For those who believe Soros is an insider – certainly not in the innermost ring, but closer than the rest of us – the following comments from a review of his upcoming book, “The Tragedy of the European Union,” are telling:
George Soros, the billionaire investor, believes the banking sector is a “parasite” holding back the economic recovery and an “incestuous” relationship with regulators means little has been done to resolve the issues behind the 2008 crisis.
“The banking sector is acting as a parasite on the real economy,” Mr Soros said in his new book “The Tragedy of the European Union”.
“The profitability of the finance industry has been excessive. For a while 35pc of all corporate profits in the United Kingdom and the United States came from the financial sector. That’s absurd.”
“Very little has been done to correct the excess leverage in the European banking system. The equity in the banks relative to their balance sheets is wafer thin, and that makes them very vulnerable.
“A real danger to the financial system is the incestuous relationship between national authorities and bank managements. France in particular is famous for its inspecteurs de finance, who end up running its major banks. Germany has its Landesbanken and Spain its caixas, which have unhealthy connections with provincial politicians.”
Each of the above statements could qualify for top billing at LRC or as the main topic in a Mises Daily article. Robert Wenzel could not have penned a more biting criticism of the current crony-banking environment.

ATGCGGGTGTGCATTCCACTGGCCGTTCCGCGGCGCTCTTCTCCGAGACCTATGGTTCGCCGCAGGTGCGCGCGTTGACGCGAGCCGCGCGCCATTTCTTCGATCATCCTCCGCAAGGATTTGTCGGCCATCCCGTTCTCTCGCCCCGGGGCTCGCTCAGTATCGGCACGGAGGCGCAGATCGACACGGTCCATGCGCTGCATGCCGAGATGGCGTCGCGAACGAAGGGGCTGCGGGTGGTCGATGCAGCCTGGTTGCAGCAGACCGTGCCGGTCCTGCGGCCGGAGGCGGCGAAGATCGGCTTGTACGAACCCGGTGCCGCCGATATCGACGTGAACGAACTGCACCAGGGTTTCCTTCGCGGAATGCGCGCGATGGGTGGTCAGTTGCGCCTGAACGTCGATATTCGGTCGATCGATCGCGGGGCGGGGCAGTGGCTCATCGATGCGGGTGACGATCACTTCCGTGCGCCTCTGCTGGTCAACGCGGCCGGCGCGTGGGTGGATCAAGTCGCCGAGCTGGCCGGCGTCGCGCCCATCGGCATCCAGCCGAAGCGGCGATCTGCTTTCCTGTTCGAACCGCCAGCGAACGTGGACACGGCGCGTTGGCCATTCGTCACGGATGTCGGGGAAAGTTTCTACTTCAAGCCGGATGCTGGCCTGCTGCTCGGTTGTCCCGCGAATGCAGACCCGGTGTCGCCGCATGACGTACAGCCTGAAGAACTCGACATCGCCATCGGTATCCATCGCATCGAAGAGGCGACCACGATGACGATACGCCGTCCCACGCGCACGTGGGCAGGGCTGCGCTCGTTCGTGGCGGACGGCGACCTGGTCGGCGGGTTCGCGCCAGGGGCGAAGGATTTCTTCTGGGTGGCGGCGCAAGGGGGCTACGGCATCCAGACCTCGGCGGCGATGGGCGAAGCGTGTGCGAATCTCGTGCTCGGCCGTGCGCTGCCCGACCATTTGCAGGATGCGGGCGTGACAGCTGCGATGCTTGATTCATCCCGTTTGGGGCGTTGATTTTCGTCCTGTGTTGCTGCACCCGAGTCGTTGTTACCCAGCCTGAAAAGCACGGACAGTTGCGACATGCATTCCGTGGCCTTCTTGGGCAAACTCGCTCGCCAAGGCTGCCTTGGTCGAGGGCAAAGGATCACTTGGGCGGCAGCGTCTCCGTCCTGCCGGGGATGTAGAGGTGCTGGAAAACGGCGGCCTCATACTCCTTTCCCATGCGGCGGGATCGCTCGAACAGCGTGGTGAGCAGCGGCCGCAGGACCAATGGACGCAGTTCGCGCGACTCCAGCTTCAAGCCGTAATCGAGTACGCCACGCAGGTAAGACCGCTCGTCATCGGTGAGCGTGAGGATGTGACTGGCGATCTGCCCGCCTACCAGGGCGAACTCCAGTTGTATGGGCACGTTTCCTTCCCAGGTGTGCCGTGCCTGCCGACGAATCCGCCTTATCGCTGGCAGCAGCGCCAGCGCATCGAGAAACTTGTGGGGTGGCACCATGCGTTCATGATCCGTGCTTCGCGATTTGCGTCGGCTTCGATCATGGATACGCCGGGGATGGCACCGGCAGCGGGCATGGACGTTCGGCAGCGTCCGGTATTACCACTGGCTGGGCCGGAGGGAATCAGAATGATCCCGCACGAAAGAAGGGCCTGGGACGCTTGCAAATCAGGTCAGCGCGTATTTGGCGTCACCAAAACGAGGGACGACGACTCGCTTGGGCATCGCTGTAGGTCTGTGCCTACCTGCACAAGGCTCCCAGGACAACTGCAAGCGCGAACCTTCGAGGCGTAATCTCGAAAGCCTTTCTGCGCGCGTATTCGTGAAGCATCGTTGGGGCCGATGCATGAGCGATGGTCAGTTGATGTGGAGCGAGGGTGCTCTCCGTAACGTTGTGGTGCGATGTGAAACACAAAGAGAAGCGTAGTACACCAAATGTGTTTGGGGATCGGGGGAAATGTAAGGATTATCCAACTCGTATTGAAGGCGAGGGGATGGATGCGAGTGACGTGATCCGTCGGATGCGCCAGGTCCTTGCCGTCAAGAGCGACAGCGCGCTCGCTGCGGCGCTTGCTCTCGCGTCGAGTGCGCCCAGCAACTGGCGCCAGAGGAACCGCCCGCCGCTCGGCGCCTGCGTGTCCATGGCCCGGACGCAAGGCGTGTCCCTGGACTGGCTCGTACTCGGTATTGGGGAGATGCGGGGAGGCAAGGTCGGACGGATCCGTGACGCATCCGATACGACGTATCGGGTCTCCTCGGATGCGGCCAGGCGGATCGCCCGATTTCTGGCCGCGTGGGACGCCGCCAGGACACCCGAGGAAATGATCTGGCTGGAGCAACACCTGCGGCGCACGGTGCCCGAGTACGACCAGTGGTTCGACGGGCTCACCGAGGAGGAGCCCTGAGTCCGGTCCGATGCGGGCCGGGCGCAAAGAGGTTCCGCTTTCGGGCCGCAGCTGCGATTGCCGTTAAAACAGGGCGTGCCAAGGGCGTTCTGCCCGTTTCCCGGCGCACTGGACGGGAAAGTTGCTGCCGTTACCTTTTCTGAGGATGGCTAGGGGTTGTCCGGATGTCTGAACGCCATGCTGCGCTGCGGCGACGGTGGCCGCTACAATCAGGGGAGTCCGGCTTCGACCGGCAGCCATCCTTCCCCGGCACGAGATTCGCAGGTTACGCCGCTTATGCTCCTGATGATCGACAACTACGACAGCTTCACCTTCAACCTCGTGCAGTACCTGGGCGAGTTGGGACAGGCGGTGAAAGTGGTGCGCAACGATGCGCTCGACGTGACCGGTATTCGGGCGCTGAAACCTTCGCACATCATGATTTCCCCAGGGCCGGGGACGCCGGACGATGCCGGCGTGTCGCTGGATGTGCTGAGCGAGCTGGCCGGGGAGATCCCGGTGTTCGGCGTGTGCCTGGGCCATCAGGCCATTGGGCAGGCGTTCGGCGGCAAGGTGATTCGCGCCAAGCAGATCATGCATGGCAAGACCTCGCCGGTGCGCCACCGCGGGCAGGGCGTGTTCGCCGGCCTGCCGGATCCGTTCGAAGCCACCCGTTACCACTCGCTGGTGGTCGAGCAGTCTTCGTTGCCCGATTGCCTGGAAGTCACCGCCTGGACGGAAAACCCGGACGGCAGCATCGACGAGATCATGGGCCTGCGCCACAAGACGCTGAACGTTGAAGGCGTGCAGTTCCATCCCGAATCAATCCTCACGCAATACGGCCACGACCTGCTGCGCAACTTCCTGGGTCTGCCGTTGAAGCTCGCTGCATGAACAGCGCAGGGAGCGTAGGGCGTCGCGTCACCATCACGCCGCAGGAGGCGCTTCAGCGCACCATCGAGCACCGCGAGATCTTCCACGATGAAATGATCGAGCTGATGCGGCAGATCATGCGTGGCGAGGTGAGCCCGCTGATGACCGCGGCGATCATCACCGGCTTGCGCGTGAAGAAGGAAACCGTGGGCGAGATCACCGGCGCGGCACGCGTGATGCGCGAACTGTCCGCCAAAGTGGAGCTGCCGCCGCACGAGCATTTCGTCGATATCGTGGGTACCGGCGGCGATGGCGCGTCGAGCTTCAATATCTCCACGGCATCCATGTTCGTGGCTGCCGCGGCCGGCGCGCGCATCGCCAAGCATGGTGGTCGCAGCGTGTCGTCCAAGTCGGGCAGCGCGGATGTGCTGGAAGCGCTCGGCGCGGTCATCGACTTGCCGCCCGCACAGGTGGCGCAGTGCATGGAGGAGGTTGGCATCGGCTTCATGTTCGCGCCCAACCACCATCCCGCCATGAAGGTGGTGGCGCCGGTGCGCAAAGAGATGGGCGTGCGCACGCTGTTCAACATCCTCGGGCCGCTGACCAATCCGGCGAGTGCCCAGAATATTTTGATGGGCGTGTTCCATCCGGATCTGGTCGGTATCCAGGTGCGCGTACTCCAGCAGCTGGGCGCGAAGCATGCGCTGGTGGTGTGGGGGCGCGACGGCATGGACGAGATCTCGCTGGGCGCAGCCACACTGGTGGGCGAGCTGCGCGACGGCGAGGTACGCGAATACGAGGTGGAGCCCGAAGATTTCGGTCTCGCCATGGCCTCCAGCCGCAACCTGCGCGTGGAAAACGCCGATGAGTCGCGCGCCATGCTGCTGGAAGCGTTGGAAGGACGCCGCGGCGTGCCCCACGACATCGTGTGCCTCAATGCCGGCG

But these statements aren’t the most telling; Soros has written such words before, writing like an Austrian economist in the past, for example:
I believe that the failure [of modern economic theory] is more profound than generally recognized. It goes back to the foundations of economic theory. Economics tried to model itself on Newtonian physics. It sought to establish universally and timelessly valid laws governing reality. But economics is a social science and there is a fundamental difference between the natural and social sciences. Social phenomena have thinking participants who base their decisions on imperfect knowledge. That is what economic theory has tried to ignore.
Social events, by contrast, have thinking participants who have a will of their own. They are not detached observers but engaged decision makers whose decisions greatly influence the course of events…. [A participant’s] lack of perfect knowledge or fallibility introduces an element of indeterminacy into the course of events that is absent when the events relate to the behavior of inanimate objects. The resulting uncertainty hinders the social sciences in producing laws similar to Newton’s physics.
To be sure, while he sounds promising in describing the situation, Soros doesn’t go full-boat Austrian / free-market for the solution. For example, taken from the preface of the book (available as a preview from Amazon), he blames collateralized debt obligations and credit default swaps for the boom-bust cycle, without pointing to the root. He doesn’t question central banking; he doesn’t question government regulation.
The most telling statements from the aforementioned book review?